BoC's 'soft landing' is like parallel parking a car at 60 miles an hour: AIMCO Chair
As Canadians face a double whammy of skyrocketing inflation and the largest interest rate hike seen in 24 years, one expert is warning that prices won't be coming down anytime soon.
Carleton University economics professor Vivek Dehejia says there may be "some relief" in sight, but not a whole lot, and expects a "tough six months to a year for average Canadians."
He says the pressure points that played a big role in pushing inflation to a near 40-year high "are still in play," namely ongoing supply chain disruptions, labour shortages and the war in Ukraine, which is driving fuel and food prices up, with no end in sight.
The Bank of Canada increased its key interest rate by one percentage point Wednesday as inflation in the country runs well over seven per cent.
In his opening statement Wednesday, Bank of Canada governor Tiff Macklem acknowledged that "higher interest rates will add to the difficulties that Canadians are already facing with high inflation," but said the decision to front-load increases now is short term pain that is necessary to bring inflation down for the long term.
"People are unsure of what they need to do to really get on top of this," said Gursharon Singh, credit counsellor with Credit Canada.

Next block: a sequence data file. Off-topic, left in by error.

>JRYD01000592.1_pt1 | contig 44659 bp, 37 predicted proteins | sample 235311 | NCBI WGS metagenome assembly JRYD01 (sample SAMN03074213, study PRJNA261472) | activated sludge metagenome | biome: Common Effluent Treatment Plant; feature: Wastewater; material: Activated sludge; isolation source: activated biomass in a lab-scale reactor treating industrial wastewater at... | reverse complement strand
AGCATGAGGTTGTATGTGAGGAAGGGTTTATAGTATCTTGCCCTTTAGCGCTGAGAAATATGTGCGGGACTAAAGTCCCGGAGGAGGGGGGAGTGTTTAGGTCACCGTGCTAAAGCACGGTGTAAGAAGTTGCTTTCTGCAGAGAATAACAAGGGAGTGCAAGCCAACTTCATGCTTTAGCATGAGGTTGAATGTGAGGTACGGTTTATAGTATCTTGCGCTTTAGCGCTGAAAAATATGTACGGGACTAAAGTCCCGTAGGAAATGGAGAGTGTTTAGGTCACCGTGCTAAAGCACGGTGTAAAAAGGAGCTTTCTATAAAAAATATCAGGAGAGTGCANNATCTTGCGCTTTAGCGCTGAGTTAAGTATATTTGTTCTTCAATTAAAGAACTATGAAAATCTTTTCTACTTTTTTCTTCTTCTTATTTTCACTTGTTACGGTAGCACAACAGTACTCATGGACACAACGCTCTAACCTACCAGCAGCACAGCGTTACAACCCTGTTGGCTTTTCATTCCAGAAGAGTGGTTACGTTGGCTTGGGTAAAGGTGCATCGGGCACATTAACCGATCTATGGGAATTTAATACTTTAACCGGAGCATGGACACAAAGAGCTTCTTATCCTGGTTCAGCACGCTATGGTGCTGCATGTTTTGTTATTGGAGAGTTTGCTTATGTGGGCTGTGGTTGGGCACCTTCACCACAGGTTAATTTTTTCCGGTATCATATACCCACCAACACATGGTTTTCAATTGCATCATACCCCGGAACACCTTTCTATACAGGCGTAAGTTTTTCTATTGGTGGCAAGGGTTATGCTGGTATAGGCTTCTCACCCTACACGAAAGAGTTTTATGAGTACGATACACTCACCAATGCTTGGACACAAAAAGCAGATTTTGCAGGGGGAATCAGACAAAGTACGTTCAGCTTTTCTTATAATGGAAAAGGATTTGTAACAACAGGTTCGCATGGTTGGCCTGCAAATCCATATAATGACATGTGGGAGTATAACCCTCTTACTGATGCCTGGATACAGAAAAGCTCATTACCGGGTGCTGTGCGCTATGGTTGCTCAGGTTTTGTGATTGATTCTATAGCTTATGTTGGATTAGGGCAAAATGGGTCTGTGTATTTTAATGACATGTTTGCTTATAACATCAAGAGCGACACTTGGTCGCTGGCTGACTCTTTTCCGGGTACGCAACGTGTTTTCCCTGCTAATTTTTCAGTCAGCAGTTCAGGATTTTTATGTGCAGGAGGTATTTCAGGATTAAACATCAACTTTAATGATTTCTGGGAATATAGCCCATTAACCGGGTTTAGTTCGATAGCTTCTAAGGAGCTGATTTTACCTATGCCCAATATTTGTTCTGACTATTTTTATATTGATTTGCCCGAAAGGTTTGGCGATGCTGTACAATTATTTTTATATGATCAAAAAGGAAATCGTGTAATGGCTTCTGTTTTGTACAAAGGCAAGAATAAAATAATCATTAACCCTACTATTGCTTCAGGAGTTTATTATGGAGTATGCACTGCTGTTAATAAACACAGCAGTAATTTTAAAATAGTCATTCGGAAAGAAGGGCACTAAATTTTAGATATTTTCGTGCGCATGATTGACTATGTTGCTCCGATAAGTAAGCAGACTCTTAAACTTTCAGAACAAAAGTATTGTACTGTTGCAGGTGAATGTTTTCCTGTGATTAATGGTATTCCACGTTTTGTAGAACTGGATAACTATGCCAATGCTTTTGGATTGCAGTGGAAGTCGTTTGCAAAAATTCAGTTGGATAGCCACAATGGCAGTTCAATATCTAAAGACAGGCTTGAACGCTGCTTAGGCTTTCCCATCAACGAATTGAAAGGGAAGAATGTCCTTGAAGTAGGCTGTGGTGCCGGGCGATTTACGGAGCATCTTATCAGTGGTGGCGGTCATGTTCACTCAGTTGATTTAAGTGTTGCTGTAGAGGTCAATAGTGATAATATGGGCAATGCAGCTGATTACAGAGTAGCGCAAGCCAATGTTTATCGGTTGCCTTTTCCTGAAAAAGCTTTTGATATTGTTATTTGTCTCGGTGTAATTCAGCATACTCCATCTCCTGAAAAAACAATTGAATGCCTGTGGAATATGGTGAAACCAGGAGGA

Traditional strategies like cutting expenses, money management and extra sources of income might not be enough to help with the double-edged sword of high interest rates and inflation, she said, especially as Canadians remain saddled with debt.
"But finding ways to pay down principal balances of debt is imperative right now."
Canadians owe $1.83 in consumer debt for every dollar of household disposable income they have, according to Statistics Canada.
There have been several periods over the last 60 years when soaring inflation combined with aggressive interest rate hikes have led to a recession, but CIBC economist Katherine Judge doesn't expect "a full-blown recession" this time around.
Instead, she anticipates a few "below-potential quarters of GDP growth."
"The environment is different today because central banks have much more credibility and transparency. Also, there have been decades of around two per cent inflation for households and businesses to get used to and to help anchor inflation expectations," she said.
Judge is not expecting a scenario where inflation expectations get to a level where the central bank has to hike interest rates so much that the economy goes into a deep recession.
The Bank of Canada said Wednesday that it expects to reach its inflation target of two per cent by the end of 2024, with inflation easing to about three per cent by the end of next year.
But if inflation stays higher for longer than that, the political and economic dynamic could start to shift, said University of Ottawa political science professor Jacqueline Best.
"We could start seeing more pushback from workers as they try to find a way to make up for declining real wages," she said.
"At the present, we aren’t seeing much wage-push inflation, the way we saw in the 1970s and 1980s. Working Canadians just don’t have the same leverage to demand wage increases today that they did back then when we had much higher rates of unionization and cost of living clauses in many contracts."